In lieu of a three o’clock marker, there’s a date window that’s rendered in black text on a white background. It balances out the slightly elongated 9 o’clock index nicely. The date window features a sharp beveled edge, giving it an intentional look. I do take issue with the text on the dial. The Seiko logo at 12 works, but the Prospex “X” logo does feel a bit out of place here given the inspiration. Seiko is no stranger to funky little logos, whether it be the “SQ” for Seiko Quartz, regal “GS” on Grand Seikos, or the suggestively-shaped Oscillating Quartz logo. On the Willard, we’re treated to the newest Prospex “X” logo, and it may be a bit too modern looking for such a vintage-inspired watch. Under the “X”, there’s the words “AUTOMATIC” and “DIVERS 200M” just so you always know that yes, this is an automatic watch, and yes, you can also dive with it. Another niggle I have is the dial on the green example is the ever-so-slightly mismatched color between the bezel insert and dial. The bezel reads a bit more yellow, while the dial is more neutral. It’s not immediately visible in all lighting scenarios, but once you see it, it’s hard to un-see. Was this a purposeful design choice? Hard to say. The shades of green are just different enough to notice, but not different enough to determine if this was intentional. The more I wore the watch, the less this quirk bothered me.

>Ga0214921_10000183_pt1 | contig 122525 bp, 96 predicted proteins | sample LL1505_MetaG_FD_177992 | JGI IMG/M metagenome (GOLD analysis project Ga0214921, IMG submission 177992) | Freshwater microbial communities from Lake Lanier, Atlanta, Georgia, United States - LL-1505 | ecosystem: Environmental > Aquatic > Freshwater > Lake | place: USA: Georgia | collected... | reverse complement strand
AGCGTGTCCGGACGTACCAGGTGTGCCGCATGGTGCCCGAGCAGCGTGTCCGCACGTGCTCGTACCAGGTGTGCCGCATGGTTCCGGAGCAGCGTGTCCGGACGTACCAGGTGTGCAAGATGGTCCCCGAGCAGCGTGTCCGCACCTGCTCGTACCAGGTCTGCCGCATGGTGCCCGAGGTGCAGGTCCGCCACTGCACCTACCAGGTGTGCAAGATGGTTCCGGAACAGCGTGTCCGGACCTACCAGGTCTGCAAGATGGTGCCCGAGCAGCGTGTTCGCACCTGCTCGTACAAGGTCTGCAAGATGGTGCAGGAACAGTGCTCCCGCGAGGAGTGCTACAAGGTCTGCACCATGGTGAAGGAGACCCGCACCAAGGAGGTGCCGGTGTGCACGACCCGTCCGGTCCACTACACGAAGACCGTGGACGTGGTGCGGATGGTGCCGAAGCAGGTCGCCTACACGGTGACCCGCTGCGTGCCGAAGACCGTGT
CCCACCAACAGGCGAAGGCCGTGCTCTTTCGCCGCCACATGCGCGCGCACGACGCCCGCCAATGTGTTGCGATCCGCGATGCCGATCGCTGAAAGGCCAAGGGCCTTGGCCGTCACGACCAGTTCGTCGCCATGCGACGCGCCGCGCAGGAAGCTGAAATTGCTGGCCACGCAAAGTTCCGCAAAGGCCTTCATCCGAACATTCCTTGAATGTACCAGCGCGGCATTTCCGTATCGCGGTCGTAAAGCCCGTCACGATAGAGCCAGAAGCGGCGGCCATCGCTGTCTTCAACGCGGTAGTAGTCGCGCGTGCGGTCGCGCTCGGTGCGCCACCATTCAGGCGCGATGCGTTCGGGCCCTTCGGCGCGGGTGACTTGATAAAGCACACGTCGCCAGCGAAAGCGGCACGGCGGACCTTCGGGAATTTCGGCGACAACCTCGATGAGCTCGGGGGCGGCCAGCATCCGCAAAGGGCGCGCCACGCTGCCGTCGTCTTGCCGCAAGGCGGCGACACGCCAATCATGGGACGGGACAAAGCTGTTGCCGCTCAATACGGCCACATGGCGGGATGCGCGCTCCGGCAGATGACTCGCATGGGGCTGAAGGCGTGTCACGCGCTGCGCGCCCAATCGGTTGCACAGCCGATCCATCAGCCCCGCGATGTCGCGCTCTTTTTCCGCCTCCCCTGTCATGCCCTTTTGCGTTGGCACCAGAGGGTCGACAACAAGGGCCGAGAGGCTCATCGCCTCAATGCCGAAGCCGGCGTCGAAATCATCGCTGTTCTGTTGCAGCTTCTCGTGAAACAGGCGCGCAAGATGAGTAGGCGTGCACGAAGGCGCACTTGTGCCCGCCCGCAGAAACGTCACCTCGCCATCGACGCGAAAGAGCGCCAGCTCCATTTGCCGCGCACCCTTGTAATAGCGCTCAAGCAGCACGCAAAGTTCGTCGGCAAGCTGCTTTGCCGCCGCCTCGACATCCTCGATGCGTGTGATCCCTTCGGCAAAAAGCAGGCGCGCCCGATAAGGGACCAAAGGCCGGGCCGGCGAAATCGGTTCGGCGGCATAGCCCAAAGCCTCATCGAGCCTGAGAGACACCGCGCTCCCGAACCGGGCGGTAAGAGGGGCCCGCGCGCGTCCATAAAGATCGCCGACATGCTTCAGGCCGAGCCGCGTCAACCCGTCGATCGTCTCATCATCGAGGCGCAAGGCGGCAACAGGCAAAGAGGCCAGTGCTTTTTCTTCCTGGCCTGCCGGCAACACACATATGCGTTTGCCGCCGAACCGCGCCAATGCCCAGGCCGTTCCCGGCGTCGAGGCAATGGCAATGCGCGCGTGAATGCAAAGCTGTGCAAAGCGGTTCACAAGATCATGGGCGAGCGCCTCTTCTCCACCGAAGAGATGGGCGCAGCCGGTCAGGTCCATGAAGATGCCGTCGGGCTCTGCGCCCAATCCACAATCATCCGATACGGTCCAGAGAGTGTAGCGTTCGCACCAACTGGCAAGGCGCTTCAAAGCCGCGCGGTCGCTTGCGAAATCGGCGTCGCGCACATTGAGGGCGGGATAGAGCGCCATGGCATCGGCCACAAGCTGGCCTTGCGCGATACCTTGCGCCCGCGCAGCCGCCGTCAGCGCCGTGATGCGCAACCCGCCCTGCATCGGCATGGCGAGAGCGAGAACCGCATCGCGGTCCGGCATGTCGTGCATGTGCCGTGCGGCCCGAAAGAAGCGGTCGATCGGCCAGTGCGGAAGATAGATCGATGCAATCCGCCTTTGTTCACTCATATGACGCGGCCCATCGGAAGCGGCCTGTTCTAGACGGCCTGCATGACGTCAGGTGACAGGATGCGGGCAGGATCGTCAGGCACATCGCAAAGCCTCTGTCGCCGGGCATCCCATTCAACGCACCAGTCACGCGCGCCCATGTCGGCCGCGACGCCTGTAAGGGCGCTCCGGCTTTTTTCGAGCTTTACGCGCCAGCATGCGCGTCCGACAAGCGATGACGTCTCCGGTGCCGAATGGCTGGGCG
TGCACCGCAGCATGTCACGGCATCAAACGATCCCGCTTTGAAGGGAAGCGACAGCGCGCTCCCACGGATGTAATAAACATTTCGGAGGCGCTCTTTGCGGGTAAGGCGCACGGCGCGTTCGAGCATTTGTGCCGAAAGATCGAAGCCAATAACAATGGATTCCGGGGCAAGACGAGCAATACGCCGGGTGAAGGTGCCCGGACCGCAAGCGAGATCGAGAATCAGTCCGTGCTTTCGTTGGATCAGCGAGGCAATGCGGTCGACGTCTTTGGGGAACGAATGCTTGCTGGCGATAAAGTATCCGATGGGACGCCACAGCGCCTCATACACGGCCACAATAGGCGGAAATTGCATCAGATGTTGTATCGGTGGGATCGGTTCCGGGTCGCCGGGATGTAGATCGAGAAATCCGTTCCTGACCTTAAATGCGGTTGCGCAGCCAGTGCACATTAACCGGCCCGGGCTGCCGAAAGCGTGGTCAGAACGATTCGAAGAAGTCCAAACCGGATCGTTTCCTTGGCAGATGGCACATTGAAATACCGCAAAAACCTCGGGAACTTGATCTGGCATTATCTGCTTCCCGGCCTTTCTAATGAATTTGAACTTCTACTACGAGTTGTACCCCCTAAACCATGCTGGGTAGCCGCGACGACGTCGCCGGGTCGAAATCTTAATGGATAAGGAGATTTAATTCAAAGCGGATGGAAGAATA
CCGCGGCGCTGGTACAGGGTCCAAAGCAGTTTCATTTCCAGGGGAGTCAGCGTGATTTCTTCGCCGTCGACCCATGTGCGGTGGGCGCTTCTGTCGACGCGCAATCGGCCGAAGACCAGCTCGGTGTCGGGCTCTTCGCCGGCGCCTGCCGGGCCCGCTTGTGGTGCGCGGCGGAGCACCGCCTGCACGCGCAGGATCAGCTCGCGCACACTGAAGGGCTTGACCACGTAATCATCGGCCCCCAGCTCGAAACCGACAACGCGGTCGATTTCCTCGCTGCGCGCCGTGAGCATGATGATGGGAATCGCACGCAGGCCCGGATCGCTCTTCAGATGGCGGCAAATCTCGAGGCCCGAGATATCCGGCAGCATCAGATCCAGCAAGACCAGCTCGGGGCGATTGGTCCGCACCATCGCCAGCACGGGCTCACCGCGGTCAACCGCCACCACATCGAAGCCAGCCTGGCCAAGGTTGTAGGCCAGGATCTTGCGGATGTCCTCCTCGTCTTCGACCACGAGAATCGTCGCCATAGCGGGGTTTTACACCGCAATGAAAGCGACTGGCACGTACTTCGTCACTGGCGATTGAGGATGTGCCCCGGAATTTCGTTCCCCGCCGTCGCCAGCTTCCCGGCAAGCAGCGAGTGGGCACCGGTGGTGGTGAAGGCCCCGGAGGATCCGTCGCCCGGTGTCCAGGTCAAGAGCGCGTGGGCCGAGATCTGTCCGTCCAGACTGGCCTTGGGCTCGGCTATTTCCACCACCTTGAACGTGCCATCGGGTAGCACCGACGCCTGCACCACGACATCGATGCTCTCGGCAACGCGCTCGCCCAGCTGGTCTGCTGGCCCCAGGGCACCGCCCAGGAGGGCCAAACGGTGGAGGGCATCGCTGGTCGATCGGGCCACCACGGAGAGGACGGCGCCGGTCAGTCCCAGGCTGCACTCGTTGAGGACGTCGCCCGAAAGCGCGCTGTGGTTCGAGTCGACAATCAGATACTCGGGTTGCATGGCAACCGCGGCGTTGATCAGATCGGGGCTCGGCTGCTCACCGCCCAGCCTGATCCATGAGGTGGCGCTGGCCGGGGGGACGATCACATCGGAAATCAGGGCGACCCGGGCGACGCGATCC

What I believe is the shining star of the watch is the gorgeous hand set crafted by Seiko. The hour and minute hands are rectangular with a rounded side closest to the mounting post. Each terminates in a slight point at the end. The hour hand is a bit more squat and wide, while the minutes hand reaches out towards the edge of the dial. A plot of lume that mirrors the shape of the hand fills each. There’s a lot to love in the finishing employed by Seiko here. Each is split down the middle — one half gets a brushed treatment, while the other is highly polished. Not only does this finishing technique add some classy visual flair, but it also helps with legibility. The added contrast goes a long way in separating the silver hands from the green dial. True to the original seconds hand, the one used on the SPB153 features a very unique lume/paint plot at the end. This traffic light style plot features a polygonal recess of lume that’s accompanied by a circular red dot of paint. For such a small pop of red, it really goes a long way. I love how it looks with the green of the dial and bezel. Execution of the dial and hands are well above Seiko’s entry level divers. There’s some higher end techniques being used here, and seeing the watch in the metal cements the fact that this isn’t your standard $300ish Seiko we’re talking about.